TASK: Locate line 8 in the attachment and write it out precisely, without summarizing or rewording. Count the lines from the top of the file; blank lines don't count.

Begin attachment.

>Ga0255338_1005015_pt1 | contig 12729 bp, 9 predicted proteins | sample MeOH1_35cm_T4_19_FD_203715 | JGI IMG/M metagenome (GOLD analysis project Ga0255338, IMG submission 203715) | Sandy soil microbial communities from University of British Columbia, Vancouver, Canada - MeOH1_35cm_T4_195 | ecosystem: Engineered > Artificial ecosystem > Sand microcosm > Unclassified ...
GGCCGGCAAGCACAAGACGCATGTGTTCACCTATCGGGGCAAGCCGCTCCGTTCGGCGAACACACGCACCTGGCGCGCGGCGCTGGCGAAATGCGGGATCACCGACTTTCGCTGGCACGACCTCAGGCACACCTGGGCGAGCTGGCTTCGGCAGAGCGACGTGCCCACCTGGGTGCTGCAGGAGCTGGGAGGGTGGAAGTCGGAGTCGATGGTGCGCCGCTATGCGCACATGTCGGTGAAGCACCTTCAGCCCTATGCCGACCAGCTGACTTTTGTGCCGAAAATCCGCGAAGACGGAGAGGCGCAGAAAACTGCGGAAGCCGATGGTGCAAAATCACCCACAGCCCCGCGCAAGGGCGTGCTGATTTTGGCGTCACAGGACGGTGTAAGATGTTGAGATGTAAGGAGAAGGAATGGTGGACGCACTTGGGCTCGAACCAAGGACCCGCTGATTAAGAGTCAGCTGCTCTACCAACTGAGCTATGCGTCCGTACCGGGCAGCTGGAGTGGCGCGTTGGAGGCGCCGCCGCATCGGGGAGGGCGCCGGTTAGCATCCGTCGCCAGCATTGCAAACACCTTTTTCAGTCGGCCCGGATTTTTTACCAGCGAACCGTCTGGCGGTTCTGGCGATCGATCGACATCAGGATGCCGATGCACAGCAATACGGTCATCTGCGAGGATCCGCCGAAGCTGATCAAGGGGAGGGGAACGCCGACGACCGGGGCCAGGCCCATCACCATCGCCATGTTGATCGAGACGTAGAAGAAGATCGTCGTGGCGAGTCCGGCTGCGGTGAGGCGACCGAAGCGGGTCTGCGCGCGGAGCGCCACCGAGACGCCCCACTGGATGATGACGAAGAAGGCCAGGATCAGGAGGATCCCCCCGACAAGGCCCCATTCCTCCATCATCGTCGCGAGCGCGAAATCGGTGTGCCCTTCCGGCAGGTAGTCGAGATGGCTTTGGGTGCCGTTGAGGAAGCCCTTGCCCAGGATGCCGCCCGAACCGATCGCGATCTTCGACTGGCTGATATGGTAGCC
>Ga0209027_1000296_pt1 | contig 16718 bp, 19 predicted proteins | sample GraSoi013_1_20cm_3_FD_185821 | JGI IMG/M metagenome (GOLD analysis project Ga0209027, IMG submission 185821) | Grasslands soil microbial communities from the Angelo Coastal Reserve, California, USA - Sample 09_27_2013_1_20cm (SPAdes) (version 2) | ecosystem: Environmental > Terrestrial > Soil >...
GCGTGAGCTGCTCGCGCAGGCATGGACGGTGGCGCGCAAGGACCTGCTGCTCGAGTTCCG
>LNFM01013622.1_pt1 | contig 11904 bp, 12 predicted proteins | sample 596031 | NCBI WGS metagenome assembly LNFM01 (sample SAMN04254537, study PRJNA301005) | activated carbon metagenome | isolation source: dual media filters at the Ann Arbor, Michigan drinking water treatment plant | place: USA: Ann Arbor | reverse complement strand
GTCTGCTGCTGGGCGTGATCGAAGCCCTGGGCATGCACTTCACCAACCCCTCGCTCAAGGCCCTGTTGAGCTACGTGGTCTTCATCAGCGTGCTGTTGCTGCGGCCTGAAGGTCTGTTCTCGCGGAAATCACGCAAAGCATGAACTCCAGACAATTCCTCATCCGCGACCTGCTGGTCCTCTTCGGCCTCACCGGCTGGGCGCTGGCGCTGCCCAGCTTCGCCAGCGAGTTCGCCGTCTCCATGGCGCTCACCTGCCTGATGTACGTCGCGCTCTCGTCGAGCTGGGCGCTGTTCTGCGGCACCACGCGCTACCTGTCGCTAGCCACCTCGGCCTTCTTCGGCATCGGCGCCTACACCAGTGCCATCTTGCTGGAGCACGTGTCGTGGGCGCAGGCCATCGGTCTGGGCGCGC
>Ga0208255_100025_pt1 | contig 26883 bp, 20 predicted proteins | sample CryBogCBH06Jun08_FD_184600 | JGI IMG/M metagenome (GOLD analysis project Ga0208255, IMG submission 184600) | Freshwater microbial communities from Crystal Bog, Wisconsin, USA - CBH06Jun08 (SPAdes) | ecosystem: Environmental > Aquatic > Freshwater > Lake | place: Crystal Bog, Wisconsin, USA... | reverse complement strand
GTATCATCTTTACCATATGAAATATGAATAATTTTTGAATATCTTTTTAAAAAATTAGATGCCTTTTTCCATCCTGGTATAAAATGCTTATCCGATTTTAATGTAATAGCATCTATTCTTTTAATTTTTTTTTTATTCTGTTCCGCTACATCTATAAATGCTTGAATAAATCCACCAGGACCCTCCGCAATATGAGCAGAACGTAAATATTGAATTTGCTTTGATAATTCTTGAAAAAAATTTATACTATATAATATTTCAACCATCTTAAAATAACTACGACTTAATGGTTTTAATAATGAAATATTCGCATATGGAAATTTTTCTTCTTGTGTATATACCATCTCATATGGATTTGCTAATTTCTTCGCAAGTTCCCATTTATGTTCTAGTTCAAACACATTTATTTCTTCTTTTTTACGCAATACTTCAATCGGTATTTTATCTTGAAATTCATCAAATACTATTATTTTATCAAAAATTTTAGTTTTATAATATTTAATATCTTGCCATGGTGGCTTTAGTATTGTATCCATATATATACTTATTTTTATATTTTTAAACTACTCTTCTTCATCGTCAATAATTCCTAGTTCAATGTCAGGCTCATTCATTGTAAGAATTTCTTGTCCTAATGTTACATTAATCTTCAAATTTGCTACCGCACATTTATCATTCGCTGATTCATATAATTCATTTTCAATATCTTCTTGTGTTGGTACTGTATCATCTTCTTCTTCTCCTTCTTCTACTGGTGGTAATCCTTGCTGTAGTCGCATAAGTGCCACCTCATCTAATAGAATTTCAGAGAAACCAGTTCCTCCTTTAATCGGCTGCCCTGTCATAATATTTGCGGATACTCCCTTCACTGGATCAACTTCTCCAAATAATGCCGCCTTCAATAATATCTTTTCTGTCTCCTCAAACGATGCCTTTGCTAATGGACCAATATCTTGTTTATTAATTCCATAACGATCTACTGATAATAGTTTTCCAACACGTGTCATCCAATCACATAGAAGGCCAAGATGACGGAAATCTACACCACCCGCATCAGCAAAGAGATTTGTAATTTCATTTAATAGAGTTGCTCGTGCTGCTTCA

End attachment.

GTATCATCTTTACCATATGAAATATGAATAATTTTTGAATATCTTTTTAAAAAATTAGATGCCTTTTTCCATCCTGGTATAAAATGCTTATCCGATTTTAATGTAATAGCATCTATTCTTTTAATTTTTTTTTTATTCTGTTCCGCTACATCTATAAATGCTTGAATAAATCCACCAGGACCCTCCGCAATATGAGCAGAACGTAAATATTGAATTTGCTTTGATAATTCTTGAAAAAAATTTATACTATATAATATTTCAACCATCTTAAAATAACTACGACTTAATGGTTTTAATAATGAAATATTCGCATATGGAAATTTTTCTTCTTGTGTATATACCATCTCATATGGATTTGCTAATTTCTTCGCAAGTTCCCATTTATGTTCTAGTTCAAACACATTTATTTCTTCTTTTTTACGCAATACTTCAATCGGTATTTTATCTTGAAATTCATCAAATACTATTATTTTATCAAAAATTTTAGTTTTATAATATTTAATATCTTGCCATGGTGGCTTTAGTATTGTATCCATATATATACTTATTTTTATATTTTTAAACTACTCTTCTTCATCGTCAATAATTCCTAGTTCAATGTCAGGCTCATTCATTGTAAGAATTTCTTGTCCTAATGTTACATTAATCTTCAAATTTGCTACCGCACATTTATCATTCGCTGATTCATATAATTCATTTTCAATATCTTCTTGTGTTGGTACTGTATCATCTTCTTCTTCTCCTTCTTCTACTGGTGGTAATCCTTGCTGTAGTCGCATAAGTGCCACCTCATCTAATAGAATTTCAGAGAAACCAGTTCCTCCTTTAATCGGCTGCCCTGTCATAATATTTGCGGATACTCCCTTCACTGGATCAACTTCTCCAAATAATGCCGCCTTCAATAATATCTTTTCTGTCTCCTCAAACGATGCCTTTGCTAATGGACCAATATCTTGTTTATTAATTCCATAACGATCTACTGATAATAGTTTTCCAACACGTGTCATCCAATCACATAGAAGGCCAAGATGACGGAAATCTACACCACCCGCATCAGCAAAGAGATTTGTAATTTCATTTAATAGAGTTGCTCGTGCTGCTTCA